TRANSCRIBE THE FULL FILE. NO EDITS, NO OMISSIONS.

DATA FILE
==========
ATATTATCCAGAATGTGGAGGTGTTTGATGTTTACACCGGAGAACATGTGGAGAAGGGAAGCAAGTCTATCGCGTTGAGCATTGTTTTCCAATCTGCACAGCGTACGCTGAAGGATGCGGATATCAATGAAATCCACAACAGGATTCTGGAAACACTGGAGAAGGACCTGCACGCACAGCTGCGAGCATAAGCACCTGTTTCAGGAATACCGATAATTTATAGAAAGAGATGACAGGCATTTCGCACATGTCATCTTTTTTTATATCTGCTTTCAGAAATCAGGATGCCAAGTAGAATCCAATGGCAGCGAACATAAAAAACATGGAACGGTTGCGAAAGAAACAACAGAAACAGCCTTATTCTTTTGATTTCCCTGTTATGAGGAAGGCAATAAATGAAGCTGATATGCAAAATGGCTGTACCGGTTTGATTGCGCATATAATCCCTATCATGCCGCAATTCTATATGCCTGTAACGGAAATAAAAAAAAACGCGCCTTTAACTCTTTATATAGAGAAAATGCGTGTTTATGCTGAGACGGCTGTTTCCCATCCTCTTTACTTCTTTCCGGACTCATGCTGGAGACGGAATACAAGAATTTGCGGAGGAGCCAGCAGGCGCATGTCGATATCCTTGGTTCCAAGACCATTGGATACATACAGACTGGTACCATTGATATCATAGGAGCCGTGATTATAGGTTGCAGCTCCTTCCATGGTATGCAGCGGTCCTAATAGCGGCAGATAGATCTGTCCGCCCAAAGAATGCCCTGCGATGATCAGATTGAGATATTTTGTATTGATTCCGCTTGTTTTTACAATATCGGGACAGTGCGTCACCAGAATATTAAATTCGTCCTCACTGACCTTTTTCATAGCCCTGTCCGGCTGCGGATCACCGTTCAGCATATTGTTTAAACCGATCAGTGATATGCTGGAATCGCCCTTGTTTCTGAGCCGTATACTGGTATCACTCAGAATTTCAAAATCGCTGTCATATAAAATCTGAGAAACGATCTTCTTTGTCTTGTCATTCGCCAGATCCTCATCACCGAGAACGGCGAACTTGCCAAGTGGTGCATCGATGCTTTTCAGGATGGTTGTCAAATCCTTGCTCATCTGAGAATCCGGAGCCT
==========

ATATTATCCAGAATGTGGAGGTGTTTGATGTTTACACCGGAGAACATGTGGAGAAGGGAAGCAAGTCTATCGCGTTGAGCATTGTTTTCCAATCTGCACAGCGTACGCTGAAGGATGCGGATATCAATGAAATCCACAACAGGATTCTGGAAACACTGGAGAAGGACCTGCACGCACAGCTGCGAGCATAAGCACCTGTTTCAGGAATACCGATAATTTATAGAAAGAGATGACAGGCATTTCGCACATGTCATCTTTTTTTATATCTGCTTTCAGAAATCAGGATGCCAAGTAGAATCCAATGGCAGCGAACATAAAAAACATGGAACGGTTGCGAAAGAAACAACAGAAACAGCCTTATTCTTTTGATTTCCCTGTTATGAGGAAGGCAATAAATGAAGCTGATATGCAAAATGGCTGTACCGGTTTGATTGCGCATATAATCCCTATCATGCCGCAATTCTATATGCCTGTAACGGAAATAAAAAAAAACGCGCCTTTAACTCTTTATATAGAGAAAATGCGTGTTTATGCTGAGACGGCTGTTTCCCATCCTCTTTACTTCTTTCCGGACTCATGCTGGAGACGGAATACAAGAATTTGCGGAGGAGCCAGCAGGCGCATGTCGATATCCTTGGTTCCAAGACCATTGGATACATACAGACTGGTACCATTGATATCATAGGAGCCGTGATTATAGGTTGCAGCTCCTTCCATGGTATGCAGCGGTCCTAATAGCGGCAGATAGATCTGTCCGCCCAAAGAATGCCCTGCGATGATCAGATTGAGATATTTTGTATTGATTCCGCTTGTTTTTACAATATCGGGACAGTGCGTCACCAGAATATTAAATTCGTCCTCACTGACCTTTTTCATAGCCCTGTCCGGCTGCGGATCACCGTTCAGCATATTGTTTAAACCGATCAGTGATATGCTGGAATCGCCCTTGTTTCTGAGCCGTATACTGGTATCACTCAGAATTTCAAAATCGCTGTCATATAAAATCTGAGAAACGATCTTCTTTGTCTTGTCATTCGCCAGATCCTCATCACCGAGAACGGCGAACTTGCCAAGTGGTGCATCGATGCTTTTCAGGATGGTTGTCAAATCCTTGCTCATCTGAGAATCCGGAGCCT